The arrays were placed onto a glass microscope slide and, in cases where a Gene Frame gasket was used, a cover slip was placed over the gasket to keep the features wetted. However, it was found that the background signal on the arrays was generally lower when the arrays were placed under a cover slip without a gasket. In cases where hybridization intensities between different arrays were being compared (FIG. 2, panel C and FIG. 3), gasket use was kept consistent throughout the entire set. Images were acquired on a GeneTac UC 4×4 scanner (Genomic Solutions Inc., Ann Arbor, Mich., USA). Processing was conducted with ImageJ software (NIH, Bethesda, Md., USA; https://imagej.nih.gov/ij/) on the 16-bit grayscale files produced by the scanner. Table 5 presents the acquisition parameters and the false-color palettes used in the figures. In FIG. 3, values above the 16-bit limit were calculated by rescanning the arrays at a lower gain and adjusting by the percent change observed at a common reference point on the high and low gain images.

TABLE 5 Image Acquisition Parameters. False- FIG. Channel Resolution Scanner Gain Coloring FIG. 2, Cy3  5 μm/pixel 40 Green panel A FIG. 2, Texas Red 10 μm/pixel 40 Yellow panel B Cy5 10 μm/pixel 30 Red FIG., 3 (inset) Cy5 20 μm/pixel 28 Green FIG., 4, Cy5 10 μm/pixel 32 Red panel A FIG., 4, Cy5 10 μm/pixel 32 Red panel B FIG., 4, Cy5 10 μm/pixel 32 Red panel C FIG. 5, Texas Red 20 μm/pixel 42 Green inset FIG. 7, left- Cy5 20 μm/pixel 38 Green hand panel FIG. 7, Cy5 20 μm/pixel 28 Green middle panel FIG. 7, right- Cy5 20 μm/pixel 24 Green hand panel FIG. 8 Cy5 20 μm/pixel 38 Green

Commercial Polyester Substrates

The array fabrication strategy disclosed herein was validated on commercial PET samples from various vendors. Identical arrays were fabricated on commercial PET substrates obtained from TEKRA, McMaster Can and ePlastics. The arrays were fabricated as described in the Examples. The results are shown in FIG. 7. The right-hand array was fabricated on a PET substrate obtained from TEKRA. The middle array was fabricated on a PET substrate obtained from McMaster Carr. The right-hand array was fabricated on a PET substrate obtained from ePlastics. While all substrates resulted in successful arrays, there was a wide variation in signal intensity upon hybridization. but may arise from differences in the distribution of end groups, molecular weights, or microscale morphology of the surface. The generality of the approach was also tested on a poly(ethylene) napthalate (PEN) sample, to demonstrate the method does work using other polyester substrates. The results here are shown in FIG. 8. Shown in the figure is an array fabricated according to the present method, using a PEN substrate obtained commercially from TEKRA.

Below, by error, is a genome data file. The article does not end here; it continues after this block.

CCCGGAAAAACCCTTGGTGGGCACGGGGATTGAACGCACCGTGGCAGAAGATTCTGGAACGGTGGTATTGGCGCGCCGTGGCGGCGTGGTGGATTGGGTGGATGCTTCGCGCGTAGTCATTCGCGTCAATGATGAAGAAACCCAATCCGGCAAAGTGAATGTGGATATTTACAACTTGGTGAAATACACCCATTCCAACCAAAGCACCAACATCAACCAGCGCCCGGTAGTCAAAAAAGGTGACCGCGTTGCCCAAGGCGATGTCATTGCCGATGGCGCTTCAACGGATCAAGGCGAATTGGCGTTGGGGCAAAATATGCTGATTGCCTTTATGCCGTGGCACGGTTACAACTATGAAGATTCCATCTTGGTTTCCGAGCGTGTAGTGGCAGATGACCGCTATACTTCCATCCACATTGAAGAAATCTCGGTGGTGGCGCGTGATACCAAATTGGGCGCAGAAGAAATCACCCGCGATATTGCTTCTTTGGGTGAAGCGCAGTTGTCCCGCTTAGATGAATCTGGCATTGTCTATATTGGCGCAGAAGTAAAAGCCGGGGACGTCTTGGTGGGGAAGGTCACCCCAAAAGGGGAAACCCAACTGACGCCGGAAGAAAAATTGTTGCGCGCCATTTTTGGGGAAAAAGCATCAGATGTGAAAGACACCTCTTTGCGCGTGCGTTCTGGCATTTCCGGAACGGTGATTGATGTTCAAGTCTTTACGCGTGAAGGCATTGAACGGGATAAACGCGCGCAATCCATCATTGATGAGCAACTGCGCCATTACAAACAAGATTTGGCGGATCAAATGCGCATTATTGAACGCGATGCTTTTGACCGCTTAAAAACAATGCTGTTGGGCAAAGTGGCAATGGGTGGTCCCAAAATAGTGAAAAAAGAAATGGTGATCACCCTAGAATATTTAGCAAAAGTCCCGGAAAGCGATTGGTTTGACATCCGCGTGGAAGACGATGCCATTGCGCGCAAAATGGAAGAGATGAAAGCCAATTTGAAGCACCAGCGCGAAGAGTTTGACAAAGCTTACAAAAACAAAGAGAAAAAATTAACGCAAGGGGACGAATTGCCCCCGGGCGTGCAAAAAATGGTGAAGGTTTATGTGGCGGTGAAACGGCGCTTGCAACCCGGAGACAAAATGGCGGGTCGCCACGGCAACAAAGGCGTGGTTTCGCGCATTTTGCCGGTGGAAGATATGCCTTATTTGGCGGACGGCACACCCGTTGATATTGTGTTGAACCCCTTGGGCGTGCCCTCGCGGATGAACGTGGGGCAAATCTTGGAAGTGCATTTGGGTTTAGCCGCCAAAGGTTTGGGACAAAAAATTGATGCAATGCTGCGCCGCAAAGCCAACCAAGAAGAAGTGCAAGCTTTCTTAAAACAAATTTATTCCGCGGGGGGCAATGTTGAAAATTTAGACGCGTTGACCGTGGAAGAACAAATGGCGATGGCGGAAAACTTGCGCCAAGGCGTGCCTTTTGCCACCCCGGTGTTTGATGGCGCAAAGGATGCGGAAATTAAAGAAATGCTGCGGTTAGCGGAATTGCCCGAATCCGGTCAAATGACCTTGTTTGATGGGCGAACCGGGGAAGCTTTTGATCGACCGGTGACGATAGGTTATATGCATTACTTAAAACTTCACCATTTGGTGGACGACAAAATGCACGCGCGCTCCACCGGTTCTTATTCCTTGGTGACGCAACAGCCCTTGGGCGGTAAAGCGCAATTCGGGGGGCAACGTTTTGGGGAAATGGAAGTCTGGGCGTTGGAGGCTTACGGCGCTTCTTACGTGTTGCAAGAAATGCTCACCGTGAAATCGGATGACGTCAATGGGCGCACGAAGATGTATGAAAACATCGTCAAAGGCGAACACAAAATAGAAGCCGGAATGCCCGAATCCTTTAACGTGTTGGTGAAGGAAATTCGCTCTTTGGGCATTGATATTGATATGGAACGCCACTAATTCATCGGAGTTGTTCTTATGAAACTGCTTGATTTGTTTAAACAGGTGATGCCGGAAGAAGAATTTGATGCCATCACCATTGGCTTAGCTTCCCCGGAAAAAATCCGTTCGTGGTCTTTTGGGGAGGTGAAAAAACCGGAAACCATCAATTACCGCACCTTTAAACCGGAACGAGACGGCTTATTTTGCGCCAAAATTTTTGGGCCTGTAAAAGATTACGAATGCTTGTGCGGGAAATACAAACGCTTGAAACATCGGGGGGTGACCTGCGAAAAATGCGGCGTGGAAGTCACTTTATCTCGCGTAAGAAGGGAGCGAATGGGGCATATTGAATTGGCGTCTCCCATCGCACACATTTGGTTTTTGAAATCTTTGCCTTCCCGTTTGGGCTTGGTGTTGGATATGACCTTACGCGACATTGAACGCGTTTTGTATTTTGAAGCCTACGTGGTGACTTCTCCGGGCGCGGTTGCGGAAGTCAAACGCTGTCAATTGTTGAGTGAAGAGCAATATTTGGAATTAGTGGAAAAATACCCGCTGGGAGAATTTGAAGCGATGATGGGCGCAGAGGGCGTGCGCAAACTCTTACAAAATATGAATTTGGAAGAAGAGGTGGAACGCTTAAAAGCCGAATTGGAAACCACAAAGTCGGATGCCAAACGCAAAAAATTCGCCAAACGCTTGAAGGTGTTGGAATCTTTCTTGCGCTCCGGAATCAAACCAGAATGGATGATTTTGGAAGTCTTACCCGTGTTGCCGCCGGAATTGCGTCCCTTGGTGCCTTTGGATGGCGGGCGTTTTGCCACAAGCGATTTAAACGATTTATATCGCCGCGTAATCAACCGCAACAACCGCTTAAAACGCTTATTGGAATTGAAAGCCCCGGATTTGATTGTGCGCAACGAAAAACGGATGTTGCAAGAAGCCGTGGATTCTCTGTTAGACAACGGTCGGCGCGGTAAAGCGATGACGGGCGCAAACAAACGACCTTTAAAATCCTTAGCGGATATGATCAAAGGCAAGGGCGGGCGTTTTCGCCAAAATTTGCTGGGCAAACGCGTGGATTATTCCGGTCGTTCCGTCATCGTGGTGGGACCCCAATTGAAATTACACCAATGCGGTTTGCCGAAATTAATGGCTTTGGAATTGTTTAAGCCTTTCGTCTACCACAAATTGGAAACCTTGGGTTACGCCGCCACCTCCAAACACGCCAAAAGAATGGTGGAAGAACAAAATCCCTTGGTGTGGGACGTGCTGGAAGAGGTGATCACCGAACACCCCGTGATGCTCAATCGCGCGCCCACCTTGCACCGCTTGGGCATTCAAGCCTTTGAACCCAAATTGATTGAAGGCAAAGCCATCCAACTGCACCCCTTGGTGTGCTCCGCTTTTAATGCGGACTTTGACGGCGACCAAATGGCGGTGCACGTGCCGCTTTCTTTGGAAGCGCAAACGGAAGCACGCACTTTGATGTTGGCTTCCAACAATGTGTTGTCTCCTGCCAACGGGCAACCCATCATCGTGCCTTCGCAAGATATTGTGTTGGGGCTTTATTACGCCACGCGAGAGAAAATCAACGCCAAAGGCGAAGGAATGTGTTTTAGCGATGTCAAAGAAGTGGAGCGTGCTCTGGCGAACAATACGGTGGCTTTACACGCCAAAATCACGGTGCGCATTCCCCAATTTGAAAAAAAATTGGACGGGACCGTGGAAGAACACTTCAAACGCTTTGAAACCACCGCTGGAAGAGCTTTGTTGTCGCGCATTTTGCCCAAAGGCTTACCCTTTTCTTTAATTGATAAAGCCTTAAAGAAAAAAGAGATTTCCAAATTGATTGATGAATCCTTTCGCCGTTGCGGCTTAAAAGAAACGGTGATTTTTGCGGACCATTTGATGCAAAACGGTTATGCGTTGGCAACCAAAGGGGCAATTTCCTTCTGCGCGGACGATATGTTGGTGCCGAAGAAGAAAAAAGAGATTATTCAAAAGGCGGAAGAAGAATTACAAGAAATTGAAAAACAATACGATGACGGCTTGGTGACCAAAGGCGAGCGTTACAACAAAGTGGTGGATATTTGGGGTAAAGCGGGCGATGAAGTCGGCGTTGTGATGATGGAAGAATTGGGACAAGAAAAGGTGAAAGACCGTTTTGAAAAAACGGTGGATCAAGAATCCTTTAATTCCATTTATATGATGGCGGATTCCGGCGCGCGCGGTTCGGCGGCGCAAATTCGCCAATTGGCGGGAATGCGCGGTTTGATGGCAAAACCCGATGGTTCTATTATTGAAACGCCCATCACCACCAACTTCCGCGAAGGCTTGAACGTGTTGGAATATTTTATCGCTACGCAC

Claims

1. A method of affixing a nucleic acid to a polyester substrate, the method comprising:

(a) covalently bonding nucleic acids to at least a portion of free hydroxyl groups on a surface of a polyester substrate.

2. The method of claim 1, wherein step (a) comprises creating an addressed array of nucleic acids on the substrate.

3. The method of claim 1, wherein the polyester substrate comprises a polyester selected from poly(ethylene terephthalate) (“PET”), poly(trimethylene terephthalate) (“PTT”), poly(butylene terephthalate) (“PBT”), and poly(ethylene naphthalate) (“PEN”).

4. The method of claim 1, wherein the polyester substrate comprises PET.

5. The method of claim 1, further comprising, before step (a), cleaving ester bonds in the polyester substrate to create additional free hydroxyl groups on a surface of the polyester substrate.

6. The method of claim 5, wherein the ester bonds in the polyester substrate are cleaved by treating the polyester substrate with a base.

7. The method of claim 5, wherein the ester bonds in the polyester substrate are cleaved by treating the polyester substrate with an amine-containing reagent.

8. The method of claim 5, wherein the ester bonds in the polyester substrate are cleaved by treating the polyester substrate with ammonia or 6-amino-1-hexanol.

9. The method of claim 5, wherein step (a) comprises synthesizing poly(nucleic acids) step-wise that are covalently bonded to the surface using as initiation points at least a portion of the free hydroxyl groups.